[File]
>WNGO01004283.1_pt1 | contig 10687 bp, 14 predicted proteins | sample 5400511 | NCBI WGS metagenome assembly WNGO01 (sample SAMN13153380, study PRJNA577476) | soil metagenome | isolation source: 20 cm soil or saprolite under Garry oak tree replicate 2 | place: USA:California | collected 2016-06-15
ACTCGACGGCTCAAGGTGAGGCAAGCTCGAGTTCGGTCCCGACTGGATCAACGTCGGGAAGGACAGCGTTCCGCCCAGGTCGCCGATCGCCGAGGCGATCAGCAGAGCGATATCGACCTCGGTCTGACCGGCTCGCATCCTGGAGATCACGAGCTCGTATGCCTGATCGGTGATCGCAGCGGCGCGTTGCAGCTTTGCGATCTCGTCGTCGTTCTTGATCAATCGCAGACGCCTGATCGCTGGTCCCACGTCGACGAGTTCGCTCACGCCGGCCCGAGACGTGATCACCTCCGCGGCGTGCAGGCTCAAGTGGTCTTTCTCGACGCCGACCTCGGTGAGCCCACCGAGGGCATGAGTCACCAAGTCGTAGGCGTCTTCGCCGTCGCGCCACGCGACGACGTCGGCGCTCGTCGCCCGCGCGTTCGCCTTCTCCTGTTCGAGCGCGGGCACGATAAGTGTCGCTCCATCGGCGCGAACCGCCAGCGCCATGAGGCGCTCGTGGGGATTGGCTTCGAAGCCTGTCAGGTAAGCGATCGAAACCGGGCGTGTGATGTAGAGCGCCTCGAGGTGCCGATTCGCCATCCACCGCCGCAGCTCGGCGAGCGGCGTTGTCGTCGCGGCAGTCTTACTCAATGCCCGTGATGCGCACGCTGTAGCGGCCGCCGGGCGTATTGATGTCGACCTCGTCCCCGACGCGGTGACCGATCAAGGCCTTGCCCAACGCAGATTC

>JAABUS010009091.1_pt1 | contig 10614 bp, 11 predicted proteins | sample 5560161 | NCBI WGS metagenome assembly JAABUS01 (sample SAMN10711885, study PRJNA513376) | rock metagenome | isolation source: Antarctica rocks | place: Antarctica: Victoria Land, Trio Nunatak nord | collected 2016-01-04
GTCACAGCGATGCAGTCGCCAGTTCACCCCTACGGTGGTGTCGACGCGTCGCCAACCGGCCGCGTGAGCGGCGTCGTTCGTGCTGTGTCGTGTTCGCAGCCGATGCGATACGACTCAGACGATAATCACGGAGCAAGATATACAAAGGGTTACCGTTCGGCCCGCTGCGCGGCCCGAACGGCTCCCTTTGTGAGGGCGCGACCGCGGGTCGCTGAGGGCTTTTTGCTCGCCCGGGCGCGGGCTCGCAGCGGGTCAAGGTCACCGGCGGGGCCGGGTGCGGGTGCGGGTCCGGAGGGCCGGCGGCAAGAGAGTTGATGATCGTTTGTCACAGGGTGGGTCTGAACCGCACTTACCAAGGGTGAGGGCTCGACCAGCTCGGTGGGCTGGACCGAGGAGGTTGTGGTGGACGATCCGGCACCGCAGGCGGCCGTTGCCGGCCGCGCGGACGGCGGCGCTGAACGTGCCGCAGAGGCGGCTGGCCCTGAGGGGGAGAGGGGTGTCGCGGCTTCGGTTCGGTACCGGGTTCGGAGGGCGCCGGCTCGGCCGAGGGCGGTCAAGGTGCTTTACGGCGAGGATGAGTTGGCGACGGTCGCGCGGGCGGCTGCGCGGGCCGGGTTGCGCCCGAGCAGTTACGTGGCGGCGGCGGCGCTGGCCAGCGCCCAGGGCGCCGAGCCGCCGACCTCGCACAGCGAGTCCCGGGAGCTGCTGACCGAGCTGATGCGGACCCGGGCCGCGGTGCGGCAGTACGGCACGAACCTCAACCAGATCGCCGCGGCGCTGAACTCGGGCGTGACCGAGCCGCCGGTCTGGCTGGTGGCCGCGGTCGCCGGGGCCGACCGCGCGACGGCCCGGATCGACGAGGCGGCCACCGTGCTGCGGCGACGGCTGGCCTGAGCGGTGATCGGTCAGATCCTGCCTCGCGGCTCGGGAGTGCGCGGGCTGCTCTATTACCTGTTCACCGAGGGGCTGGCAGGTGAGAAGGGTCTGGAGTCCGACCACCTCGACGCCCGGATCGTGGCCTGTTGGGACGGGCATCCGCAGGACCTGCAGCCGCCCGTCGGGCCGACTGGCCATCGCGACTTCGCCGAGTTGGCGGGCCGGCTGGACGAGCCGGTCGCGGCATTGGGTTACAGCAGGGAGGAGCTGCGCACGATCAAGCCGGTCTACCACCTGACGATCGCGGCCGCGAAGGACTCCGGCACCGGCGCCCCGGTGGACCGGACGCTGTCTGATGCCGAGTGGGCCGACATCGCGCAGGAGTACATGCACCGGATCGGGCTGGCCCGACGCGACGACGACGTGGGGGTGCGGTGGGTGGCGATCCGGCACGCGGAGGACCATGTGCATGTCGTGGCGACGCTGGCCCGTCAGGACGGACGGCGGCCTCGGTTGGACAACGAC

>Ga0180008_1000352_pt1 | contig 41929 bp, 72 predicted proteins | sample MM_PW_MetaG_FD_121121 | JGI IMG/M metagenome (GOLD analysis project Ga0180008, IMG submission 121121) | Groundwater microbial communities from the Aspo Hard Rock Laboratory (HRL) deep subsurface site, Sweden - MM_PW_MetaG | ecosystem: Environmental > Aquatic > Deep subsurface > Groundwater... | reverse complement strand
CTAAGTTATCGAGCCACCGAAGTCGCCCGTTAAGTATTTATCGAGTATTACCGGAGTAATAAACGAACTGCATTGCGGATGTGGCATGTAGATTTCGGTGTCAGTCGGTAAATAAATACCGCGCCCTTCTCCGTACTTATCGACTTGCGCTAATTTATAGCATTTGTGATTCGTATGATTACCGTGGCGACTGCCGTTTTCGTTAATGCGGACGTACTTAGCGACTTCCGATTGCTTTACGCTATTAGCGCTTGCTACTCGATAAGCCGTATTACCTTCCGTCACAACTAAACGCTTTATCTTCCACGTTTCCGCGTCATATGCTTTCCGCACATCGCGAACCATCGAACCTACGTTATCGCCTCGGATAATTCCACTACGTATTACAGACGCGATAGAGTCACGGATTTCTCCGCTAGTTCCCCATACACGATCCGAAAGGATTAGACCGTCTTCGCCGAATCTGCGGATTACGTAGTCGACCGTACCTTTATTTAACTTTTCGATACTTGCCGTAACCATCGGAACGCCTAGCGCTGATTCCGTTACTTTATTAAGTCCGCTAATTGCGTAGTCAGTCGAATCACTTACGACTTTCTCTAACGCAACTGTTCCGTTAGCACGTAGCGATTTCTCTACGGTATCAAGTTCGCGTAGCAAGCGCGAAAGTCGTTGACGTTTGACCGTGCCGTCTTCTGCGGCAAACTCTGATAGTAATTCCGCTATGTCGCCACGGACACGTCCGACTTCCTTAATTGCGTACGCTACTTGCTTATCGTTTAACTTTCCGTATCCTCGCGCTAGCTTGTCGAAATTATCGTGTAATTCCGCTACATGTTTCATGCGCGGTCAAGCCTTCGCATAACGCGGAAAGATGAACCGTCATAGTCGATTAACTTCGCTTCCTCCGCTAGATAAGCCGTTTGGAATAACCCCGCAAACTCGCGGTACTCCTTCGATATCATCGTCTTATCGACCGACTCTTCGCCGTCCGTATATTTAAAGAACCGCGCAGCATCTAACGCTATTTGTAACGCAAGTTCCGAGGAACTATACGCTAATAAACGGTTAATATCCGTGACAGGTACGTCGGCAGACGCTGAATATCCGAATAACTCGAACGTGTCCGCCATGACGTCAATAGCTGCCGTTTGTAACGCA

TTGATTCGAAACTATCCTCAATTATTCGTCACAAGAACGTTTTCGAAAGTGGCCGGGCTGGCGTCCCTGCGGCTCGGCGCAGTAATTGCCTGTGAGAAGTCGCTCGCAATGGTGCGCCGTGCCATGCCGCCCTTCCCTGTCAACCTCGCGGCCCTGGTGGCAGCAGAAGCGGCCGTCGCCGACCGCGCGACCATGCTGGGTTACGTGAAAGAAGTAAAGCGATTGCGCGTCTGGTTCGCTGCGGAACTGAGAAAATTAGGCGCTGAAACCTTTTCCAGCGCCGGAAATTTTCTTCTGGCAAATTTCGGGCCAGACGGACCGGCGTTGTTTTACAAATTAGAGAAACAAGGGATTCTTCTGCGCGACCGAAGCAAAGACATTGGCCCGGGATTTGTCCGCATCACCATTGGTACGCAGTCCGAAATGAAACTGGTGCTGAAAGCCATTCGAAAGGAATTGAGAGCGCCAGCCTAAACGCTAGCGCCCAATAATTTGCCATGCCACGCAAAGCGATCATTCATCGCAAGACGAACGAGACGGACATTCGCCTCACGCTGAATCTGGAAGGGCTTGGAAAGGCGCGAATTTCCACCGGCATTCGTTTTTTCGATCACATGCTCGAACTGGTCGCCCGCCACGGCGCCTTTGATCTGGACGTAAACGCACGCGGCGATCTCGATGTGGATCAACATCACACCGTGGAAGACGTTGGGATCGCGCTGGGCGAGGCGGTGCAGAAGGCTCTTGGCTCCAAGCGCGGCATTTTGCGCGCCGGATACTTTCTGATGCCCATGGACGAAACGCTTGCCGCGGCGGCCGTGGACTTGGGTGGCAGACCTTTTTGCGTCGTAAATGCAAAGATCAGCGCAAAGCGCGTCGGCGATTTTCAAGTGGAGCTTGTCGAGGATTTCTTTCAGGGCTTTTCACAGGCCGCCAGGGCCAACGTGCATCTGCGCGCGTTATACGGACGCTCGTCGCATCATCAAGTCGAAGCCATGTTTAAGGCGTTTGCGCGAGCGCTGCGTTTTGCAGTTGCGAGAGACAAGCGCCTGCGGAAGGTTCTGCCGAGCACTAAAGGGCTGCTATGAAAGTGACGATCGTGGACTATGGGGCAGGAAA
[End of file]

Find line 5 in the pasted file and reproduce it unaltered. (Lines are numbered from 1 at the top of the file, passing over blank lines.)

>Ga0180008_1000352_pt1 | contig 41929 bp, 72 predicted proteins | sample MM_PW_MetaG_FD_121121 | JGI IMG/M metagenome (GOLD analysis project Ga0180008, IMG submission 121121) | Groundwater microbial communities from the Aspo Hard Rock Laboratory (HRL) deep subsurface site, Sweden - MM_PW_MetaG | ecosystem: Environmental > Aquatic > Deep subsurface > Groundwater... | reverse complement strand